Endogenous amyloid-β is necessary for hippocampal synaptic plasticity and memory

Authors

  • Daniela Puzzo MD, PhD,

    1. Department of Pathology, Taub Institute for Research on Alzheimer's Disease and the Aging Brain, Columbia University, New York, NY
    2. Department of Physiological Sciences, University of Catania, Catania, Italy
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  • Lucia Privitera PhD,

    1. Department of Pathology, Taub Institute for Research on Alzheimer's Disease and the Aging Brain, Columbia University, New York, NY
    2. Department of Physiological Sciences, University of Catania, Catania, Italy
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  • Mauro Fa' PhD,

    1. Department of Pathology, Taub Institute for Research on Alzheimer's Disease and the Aging Brain, Columbia University, New York, NY
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  • Agnieszka Staniszewski PhD,

    1. Department of Pathology, Taub Institute for Research on Alzheimer's Disease and the Aging Brain, Columbia University, New York, NY
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  • Gakuji Hashimoto PhD,

    1. Department of Pathology, Taub Institute for Research on Alzheimer's Disease and the Aging Brain, Columbia University, New York, NY
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  • Fahad Aziz MD,

    1. Department of Pathology, Taub Institute for Research on Alzheimer's Disease and the Aging Brain, Columbia University, New York, NY
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  • Mikako Sakurai PhD,

    1. Department of Pathology, Taub Institute for Research on Alzheimer's Disease and the Aging Brain, Columbia University, New York, NY
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  • Elena M. Ribe PhD,

    1. Department of Pathology, Taub Institute for Research on Alzheimer's Disease and the Aging Brain, Columbia University, New York, NY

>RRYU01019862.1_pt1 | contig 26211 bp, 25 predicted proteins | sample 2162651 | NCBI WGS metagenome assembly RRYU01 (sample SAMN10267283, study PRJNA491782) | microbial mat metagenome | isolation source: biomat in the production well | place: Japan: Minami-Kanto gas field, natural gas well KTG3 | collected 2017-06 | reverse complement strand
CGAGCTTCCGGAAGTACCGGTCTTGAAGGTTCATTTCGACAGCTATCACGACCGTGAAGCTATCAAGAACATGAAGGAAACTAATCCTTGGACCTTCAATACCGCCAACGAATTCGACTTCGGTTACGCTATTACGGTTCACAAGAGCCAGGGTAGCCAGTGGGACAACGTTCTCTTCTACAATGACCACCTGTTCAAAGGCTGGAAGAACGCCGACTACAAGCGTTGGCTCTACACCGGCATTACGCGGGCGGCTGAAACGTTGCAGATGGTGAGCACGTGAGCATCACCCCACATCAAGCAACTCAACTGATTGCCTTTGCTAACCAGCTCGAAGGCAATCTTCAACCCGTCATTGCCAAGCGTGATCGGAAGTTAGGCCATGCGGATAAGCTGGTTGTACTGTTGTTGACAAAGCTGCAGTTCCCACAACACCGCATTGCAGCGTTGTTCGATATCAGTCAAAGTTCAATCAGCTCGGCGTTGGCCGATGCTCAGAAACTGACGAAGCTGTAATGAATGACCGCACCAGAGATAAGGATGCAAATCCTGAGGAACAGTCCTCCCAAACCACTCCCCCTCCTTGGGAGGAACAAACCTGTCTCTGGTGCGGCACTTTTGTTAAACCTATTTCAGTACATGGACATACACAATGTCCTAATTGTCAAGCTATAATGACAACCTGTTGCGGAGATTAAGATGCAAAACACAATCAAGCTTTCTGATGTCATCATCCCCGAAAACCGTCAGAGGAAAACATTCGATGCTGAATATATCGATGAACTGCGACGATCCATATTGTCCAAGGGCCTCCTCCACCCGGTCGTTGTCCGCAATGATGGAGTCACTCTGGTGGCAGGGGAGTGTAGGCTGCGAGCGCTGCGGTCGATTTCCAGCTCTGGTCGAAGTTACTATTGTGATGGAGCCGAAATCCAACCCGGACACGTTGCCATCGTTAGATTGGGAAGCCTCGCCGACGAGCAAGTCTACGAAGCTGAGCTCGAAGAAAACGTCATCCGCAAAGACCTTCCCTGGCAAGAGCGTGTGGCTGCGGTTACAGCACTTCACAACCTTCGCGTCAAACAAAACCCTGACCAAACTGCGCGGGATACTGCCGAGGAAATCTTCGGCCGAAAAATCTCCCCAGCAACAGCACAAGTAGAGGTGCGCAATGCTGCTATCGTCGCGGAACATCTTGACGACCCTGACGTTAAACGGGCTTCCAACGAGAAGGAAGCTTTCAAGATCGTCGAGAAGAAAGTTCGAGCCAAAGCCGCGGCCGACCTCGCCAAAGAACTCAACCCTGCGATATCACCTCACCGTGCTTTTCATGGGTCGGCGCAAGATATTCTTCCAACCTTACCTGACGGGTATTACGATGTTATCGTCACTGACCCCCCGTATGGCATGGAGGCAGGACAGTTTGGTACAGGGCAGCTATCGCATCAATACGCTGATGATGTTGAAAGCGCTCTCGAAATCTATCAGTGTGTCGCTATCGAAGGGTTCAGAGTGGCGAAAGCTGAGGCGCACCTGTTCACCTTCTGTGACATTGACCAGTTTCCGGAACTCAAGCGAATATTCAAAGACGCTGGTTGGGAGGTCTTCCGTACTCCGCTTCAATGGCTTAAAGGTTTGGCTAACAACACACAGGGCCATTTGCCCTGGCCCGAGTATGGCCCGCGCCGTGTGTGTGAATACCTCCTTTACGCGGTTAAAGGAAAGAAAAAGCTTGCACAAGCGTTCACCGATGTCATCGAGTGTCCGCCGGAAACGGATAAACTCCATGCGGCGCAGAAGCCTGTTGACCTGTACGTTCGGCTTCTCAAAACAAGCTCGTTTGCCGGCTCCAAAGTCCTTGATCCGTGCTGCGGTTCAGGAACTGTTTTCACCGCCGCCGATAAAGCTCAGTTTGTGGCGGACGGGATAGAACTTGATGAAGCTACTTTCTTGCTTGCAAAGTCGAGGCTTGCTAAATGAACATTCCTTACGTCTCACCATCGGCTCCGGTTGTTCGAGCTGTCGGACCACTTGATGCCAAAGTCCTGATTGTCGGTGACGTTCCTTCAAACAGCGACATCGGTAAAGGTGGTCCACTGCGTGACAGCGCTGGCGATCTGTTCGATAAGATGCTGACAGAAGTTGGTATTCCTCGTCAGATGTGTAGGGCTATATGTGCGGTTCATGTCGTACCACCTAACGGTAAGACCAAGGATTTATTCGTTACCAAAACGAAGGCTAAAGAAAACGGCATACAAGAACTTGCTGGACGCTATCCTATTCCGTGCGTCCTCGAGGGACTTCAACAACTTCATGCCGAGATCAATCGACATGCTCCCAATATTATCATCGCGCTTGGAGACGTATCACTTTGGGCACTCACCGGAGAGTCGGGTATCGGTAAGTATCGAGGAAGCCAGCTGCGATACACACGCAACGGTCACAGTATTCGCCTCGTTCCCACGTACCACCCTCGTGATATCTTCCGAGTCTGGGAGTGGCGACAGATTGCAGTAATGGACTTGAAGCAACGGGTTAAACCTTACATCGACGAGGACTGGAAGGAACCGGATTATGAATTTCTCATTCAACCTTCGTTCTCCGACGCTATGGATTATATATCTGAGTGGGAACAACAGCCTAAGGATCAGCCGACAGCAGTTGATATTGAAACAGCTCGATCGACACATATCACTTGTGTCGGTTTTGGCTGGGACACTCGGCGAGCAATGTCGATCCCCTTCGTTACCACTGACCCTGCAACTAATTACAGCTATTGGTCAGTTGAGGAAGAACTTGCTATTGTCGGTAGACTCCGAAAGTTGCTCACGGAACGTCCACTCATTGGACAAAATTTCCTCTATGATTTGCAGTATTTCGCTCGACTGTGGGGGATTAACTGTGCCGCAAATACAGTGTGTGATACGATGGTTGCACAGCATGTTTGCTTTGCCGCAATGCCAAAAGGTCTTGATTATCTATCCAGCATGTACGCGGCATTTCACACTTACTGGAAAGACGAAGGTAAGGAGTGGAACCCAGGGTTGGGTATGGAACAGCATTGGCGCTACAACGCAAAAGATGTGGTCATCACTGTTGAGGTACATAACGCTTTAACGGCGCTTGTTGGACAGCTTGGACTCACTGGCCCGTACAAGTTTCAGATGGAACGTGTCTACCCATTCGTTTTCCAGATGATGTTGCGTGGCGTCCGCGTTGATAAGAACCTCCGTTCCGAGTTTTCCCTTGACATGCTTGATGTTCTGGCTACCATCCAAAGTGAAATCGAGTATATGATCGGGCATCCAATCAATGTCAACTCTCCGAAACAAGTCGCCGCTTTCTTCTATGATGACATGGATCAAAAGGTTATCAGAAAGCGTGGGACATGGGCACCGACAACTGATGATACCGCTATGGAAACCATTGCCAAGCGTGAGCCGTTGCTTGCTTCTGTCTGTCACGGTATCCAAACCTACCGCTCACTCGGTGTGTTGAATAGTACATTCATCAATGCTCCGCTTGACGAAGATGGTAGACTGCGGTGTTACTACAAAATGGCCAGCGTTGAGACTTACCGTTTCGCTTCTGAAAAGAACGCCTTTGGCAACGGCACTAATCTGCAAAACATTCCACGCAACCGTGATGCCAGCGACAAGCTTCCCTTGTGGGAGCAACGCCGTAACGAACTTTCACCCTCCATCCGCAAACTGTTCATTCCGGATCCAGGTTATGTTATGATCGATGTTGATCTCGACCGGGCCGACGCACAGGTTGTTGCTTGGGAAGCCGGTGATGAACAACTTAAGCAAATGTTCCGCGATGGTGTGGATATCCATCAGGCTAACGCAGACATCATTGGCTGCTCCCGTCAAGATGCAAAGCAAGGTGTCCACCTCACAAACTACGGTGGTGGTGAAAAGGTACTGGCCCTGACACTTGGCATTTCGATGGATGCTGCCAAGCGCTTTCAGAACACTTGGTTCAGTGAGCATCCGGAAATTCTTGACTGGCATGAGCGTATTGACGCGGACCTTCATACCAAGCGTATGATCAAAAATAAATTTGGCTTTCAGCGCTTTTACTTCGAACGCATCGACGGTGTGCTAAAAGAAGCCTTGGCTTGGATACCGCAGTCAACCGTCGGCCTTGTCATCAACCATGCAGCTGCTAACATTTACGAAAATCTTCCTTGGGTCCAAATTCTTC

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  • Carol M. Troy MD, PhD,

    1. Department of Pathology, Taub Institute for Research on Alzheimer's Disease and the Aging Brain, Columbia University, New York, NY
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  • Marc Mercken PhD,

    1. Janssen Pharmaceutica, Johnson & Johnson Pharmaceutical Research & Development, Beerse, Belgium
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  • Sonia S. Jung PhD,

    1. Centocor R&D, Inc., Radnor, PA
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  • Agostino Palmeri MD, PhD,

    1. Department of Physiological Sciences, University of Catania, Catania, Italy
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  • Ottavio Arancio MD, PhD

    Corresponding author
    1. Department of Pathology, Taub Institute for Research on Alzheimer's Disease and the Aging Brain, Columbia University, New York, NY
    • Department of Pathology and theTaubInstitute for Research on Alzheimer's Disease and the Aging Brain, P&S #12-420D, 630W 168th St., New York, NY 10032
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Abstract

Objective:

The goal of this study was to investigate the role of endogenous amyloid-β peptide (Aβ) in healthy brain.

Methods:

Long-term potentiation (LTP), a type of synaptic plasticity that is thought to be associated with learning and memory, was examined through extracellular field recordings from the CA1 region of hippocampal slices, whereas behavioral techniques were used to assess contextual fear memory and reference memory. Amyloid precursor protein (APP) expression was reduced through small interfering RNA (siRNA) technique.

Results:

We found that both antirodent Aβ antibody and siRNA against murine APP reduced LTP as well as contextual fear memory and reference memory. These effects were rescued by the addition of human Aβ42, suggesting that endogenously produced Aβ is needed for normal LTP and memory. Furthermore, the effect of endogenous Aβ on plasticity and memory was likely due to regulation of transmitter release, activation of α7-containing nicotinic acetylcholine receptors, and Aβ42 production.

Interpretation:

Endogenous Aβ42 is a critical player in synaptic plasticity and memory within the normal central nervous system. This needs to be taken into consideration when designing therapies aiming at reducing Aβ levels to treat Alzheimer disease. Ann Neurol 2011;

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